Re: OT - From Peter Foldes to me - Comments requested please
- From: "~BD~" <BoaterDave@xxxxxxxxxxxxx>
- Date: Sat, 4 Jul 2009 09:02:12 +0100
"Peter Foldes" <okf22@xxxxxxxxxxx> wrote in message
Am I deleting too fast ?? Advise
Hello Peter! :)
Interesting question - one you have asked before! I seem to recall
Andrew saying that you couldn't *possibly* control what I see on *my*
screen - but I have a hinky feeling that he might be incorrect! You
obviously think you can!
It doesn't matter a great deal, because Eternal-September (was
Motzarella) has all messages on this test group going back to April.
I'd prefer the msnews server to keep the test messages for longer than
at present. Please adjust matters if you can. Thank you.
Whist writing, do you have any view on this item:-
A news release dated last week, says this:
BIOS Vulnerable to Modern Malware Attacks
'Basic Input/Output System', a firmware run by a PC at the time of
is increasingly targeted by malware attacks as modern hackers having
administrative OS rights are effectively conducting BIOS updates or BIOS
the Internet to load customized low-level firmware.
Recently, experts have shown how BIOS malware could be used to attack
multiple operating systems and infect different kinds of motherboards.
According to them, BIOS-based malicious software can disseminate not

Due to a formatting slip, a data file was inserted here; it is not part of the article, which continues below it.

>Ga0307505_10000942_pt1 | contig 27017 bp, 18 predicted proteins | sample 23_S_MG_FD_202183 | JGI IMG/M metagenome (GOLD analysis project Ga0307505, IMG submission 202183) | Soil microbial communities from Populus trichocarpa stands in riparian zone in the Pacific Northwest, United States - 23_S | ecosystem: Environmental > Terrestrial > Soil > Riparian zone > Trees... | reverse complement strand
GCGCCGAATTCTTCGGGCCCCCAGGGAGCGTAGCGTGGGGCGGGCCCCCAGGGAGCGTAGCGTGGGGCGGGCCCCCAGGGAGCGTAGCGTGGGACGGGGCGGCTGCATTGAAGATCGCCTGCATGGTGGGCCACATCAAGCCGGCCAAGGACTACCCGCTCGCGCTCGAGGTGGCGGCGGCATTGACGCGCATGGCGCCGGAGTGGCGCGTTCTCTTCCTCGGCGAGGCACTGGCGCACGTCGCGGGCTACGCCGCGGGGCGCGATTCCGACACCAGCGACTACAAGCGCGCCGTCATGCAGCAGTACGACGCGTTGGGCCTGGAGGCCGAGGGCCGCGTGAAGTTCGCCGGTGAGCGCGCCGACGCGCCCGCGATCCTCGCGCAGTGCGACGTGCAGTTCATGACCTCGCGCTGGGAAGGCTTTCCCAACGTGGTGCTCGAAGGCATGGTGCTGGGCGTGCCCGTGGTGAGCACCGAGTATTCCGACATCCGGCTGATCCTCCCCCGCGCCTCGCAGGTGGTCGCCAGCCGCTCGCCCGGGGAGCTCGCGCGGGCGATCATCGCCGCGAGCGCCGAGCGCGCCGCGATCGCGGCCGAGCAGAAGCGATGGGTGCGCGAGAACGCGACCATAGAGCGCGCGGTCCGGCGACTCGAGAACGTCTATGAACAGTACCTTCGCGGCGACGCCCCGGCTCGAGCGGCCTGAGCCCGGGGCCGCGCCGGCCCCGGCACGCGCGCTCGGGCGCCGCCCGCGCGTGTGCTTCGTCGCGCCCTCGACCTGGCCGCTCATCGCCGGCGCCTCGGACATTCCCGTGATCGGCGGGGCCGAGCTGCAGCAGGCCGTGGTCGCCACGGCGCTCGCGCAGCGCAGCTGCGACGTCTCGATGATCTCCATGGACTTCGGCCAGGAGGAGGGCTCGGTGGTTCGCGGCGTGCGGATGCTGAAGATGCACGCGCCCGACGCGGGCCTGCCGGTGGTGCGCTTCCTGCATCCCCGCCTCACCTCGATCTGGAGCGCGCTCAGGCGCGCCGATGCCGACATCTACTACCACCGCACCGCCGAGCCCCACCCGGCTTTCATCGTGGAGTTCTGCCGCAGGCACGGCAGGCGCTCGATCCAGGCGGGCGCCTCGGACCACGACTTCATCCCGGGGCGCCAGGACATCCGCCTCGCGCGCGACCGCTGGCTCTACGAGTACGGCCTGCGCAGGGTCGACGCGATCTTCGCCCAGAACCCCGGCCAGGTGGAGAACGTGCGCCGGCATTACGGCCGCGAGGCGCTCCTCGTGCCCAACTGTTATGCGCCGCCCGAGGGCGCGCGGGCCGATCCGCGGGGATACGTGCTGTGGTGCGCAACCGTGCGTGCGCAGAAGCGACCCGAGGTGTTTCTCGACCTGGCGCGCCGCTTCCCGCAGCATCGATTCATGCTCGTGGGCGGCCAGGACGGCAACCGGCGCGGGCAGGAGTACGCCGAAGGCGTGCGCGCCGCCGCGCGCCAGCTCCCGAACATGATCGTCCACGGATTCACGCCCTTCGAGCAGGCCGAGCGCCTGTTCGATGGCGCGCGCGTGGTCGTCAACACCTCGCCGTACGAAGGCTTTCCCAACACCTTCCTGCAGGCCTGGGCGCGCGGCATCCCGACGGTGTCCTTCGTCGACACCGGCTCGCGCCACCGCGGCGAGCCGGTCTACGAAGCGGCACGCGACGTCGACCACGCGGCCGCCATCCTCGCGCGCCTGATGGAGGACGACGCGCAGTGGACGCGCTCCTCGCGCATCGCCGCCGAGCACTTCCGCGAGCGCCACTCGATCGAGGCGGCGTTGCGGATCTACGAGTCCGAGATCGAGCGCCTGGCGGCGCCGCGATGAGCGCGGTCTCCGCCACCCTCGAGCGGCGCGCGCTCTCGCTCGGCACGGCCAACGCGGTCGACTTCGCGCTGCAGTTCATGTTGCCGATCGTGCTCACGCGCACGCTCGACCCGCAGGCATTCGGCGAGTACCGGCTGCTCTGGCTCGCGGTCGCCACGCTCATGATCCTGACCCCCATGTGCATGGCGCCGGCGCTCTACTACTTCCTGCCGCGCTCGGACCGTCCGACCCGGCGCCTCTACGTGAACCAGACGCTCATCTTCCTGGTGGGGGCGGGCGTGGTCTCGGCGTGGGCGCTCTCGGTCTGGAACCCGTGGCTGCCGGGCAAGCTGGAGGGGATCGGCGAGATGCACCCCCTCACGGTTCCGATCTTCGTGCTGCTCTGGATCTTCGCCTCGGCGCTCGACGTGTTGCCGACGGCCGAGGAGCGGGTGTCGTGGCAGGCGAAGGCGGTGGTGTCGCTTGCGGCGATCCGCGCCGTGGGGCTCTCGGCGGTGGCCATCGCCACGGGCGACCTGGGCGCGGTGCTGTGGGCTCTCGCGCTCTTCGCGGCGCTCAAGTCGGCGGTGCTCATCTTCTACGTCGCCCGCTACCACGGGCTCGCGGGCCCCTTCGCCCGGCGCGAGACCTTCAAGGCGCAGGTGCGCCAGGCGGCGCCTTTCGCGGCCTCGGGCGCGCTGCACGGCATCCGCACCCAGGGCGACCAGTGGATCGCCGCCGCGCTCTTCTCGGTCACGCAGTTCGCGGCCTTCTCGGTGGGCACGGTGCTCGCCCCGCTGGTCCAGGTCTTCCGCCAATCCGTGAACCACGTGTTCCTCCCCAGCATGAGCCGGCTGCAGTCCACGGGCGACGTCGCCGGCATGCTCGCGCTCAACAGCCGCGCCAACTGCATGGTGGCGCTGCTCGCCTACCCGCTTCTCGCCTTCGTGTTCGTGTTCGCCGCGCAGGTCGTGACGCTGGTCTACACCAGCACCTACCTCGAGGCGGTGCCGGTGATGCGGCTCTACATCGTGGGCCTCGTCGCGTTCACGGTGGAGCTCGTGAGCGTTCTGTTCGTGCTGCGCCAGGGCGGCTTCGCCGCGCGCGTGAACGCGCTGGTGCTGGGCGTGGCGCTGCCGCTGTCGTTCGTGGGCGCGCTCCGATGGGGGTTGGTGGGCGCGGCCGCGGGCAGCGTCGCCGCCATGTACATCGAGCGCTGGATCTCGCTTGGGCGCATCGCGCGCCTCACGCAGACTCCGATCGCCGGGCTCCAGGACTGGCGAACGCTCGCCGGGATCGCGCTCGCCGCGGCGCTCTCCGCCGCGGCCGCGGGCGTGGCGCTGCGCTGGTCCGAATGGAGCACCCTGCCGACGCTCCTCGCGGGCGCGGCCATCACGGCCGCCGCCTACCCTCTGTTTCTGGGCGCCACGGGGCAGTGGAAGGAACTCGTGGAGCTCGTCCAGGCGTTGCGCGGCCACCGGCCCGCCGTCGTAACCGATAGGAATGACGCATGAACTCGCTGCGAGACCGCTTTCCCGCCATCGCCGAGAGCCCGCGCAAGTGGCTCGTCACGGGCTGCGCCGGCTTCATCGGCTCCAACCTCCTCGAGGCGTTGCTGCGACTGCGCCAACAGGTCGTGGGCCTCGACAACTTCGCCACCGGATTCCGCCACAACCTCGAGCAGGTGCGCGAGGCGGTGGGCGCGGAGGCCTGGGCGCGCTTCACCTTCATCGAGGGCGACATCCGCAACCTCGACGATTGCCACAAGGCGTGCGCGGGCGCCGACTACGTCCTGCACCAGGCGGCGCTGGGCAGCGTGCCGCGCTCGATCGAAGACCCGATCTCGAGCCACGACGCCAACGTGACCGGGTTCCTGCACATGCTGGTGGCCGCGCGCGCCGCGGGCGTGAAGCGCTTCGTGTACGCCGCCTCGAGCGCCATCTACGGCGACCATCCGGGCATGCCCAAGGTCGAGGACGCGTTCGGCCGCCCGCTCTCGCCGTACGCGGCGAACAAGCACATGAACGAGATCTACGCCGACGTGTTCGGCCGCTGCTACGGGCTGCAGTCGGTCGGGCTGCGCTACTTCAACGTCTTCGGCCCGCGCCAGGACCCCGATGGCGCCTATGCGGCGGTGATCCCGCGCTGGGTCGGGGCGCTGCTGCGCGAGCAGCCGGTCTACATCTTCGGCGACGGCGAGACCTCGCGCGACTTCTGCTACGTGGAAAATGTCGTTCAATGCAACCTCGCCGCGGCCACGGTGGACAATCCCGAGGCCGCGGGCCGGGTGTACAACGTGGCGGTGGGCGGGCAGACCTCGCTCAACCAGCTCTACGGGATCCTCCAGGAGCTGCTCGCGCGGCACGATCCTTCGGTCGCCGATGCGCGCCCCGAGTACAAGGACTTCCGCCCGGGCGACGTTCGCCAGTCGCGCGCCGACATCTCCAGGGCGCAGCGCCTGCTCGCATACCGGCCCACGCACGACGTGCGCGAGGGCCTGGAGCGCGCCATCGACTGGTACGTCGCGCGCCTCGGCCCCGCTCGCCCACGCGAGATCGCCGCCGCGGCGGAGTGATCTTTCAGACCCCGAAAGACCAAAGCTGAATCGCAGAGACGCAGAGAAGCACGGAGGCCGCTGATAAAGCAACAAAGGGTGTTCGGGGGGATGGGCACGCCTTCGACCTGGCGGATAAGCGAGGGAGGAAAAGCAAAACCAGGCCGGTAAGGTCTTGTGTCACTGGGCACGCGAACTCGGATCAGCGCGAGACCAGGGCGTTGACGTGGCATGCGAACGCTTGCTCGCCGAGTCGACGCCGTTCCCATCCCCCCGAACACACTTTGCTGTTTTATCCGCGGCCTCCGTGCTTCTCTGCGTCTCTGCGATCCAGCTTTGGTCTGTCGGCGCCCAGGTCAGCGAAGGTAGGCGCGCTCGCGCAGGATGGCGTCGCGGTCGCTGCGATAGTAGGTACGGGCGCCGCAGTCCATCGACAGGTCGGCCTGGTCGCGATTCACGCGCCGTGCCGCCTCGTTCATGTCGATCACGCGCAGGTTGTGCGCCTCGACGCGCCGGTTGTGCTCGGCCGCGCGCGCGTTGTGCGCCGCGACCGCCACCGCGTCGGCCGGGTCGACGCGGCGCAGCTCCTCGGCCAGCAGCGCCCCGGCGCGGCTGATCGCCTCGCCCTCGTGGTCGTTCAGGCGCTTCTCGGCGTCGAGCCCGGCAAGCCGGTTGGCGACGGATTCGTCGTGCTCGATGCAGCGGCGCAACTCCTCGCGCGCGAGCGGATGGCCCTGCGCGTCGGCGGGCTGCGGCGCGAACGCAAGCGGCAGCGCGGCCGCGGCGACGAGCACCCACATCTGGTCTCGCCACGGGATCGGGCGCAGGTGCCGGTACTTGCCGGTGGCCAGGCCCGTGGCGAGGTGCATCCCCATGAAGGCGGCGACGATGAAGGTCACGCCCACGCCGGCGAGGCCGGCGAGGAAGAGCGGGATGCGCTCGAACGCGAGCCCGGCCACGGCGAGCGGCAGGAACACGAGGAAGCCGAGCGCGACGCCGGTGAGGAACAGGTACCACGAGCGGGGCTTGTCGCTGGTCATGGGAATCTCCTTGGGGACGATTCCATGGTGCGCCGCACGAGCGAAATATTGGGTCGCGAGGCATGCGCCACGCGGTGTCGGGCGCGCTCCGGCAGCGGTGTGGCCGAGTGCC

various OSs, but also by a number of hardware. These attacks are hard to
identify and block.
Earlier during March 2009 at the Vancouver CanSecWest security
researchers Anibal Sacco and Alfredo Ortega of Core Security
Inc. performed a general BIOS attack that could push malware inside
BIOS types, as reported by search security on June 18, 2009.
A hacker who hijacked the BIOS in the above manner could gain complete
control over the basic firmware irrespective of the OS.
Even if all browser applications and OS patches are put in place, it is
still possible to fully compromise computers at a very low level without
vulnerability exploitation. Evidently, the BIOS malware has been
utilized on both OpenBSD and Windows platforms as well as on virtual
through the VMware Player program.
Sacco and Ortega emphasized that for carrying out the attacks, one needs
either directly access the target computer or obtain the root privileges
the same, which restricts the scope. In any case, the techniques are
extremely workable and the two researchers are presently experimenting
BIOS rootkit that might help to execute the attack.
Following the experiments by the Core researchers, John Heasman at Next
Generation Security Software performed another research on stubborn
and was successful in creating a technique for planting them on
utilizing 'Peripheral Component Interconnect' (PCI) cards.
Previously during 2007, Heasman at Black Hat DC demonstrated a fully
functional technique for installing rootkits on a PCI card through the
device's flashable ROM. He also showed how bogus stack pointers could be
built through the circumvention of Windows NT kernel.